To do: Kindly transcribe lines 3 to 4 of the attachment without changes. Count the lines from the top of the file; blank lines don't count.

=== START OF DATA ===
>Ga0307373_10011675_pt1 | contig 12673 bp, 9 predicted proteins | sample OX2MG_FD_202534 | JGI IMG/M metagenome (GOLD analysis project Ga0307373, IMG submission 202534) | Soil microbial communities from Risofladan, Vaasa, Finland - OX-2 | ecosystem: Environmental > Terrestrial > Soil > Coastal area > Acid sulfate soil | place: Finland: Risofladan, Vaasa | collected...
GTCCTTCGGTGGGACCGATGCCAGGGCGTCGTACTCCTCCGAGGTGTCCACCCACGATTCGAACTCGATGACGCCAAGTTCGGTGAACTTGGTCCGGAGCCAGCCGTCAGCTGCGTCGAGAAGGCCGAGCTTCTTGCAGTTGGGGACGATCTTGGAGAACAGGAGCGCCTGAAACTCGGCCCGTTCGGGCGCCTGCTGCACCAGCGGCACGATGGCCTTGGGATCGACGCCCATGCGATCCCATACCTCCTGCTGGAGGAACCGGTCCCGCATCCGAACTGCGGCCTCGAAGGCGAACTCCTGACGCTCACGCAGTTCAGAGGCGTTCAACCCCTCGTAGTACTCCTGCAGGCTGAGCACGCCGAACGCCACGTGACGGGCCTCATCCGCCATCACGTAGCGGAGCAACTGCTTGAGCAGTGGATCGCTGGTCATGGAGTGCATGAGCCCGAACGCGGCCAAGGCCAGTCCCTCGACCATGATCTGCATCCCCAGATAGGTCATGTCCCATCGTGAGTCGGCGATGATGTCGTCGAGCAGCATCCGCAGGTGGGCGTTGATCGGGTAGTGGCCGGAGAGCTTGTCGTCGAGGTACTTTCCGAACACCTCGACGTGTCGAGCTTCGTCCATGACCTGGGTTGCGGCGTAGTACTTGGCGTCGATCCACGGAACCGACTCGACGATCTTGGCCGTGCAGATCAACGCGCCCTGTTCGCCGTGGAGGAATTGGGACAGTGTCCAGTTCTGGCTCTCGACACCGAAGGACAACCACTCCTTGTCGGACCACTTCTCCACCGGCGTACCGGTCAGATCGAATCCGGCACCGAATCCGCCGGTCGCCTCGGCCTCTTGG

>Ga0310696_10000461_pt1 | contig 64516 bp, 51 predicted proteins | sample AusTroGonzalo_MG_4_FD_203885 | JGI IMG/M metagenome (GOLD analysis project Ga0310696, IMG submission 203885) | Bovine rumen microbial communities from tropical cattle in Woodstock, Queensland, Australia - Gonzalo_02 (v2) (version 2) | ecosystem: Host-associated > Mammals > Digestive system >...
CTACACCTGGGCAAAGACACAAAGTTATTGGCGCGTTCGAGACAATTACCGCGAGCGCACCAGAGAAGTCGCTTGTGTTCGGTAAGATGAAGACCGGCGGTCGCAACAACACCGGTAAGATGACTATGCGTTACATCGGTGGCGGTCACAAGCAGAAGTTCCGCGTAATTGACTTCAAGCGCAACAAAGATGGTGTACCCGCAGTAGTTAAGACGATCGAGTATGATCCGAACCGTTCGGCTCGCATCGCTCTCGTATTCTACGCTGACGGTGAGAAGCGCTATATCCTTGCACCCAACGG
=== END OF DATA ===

>Ga0310696_10000461_pt1 | contig 64516 bp, 51 predicted proteins | sample AusTroGonzalo_MG_4_FD_203885 | JGI IMG/M metagenome (GOLD analysis project Ga0310696, IMG submission 203885) | Bovine rumen microbial communities from tropical cattle in Woodstock, Queensland, Australia - Gonzalo_02 (v2) (version 2) | ecosystem: Host-associated > Mammals > Digestive system >...
CTACACCTGGGCAAAGACACAAAGTTATTGGCGCGTTCGAGACAATTACCGCGAGCGCACCAGAGAAGTCGCTTGTGTTCGGTAAGATGAAGACCGGCGGTCGCAACAACACCGGTAAGATGACTATGCGTTACATCGGTGGCGGTCACAAGCAGAAGTTCCGCGTAATTGACTTCAAGCGCAACAAAGATGGTGTACCCGCAGTAGTTAAGACGATCGAGTATGATCCGAACCGTTCGGCTCGCATCGCTCTCGTATTCTACGCTGACGGTGAGAAGCGCTATATCCTTGCACCCAACGG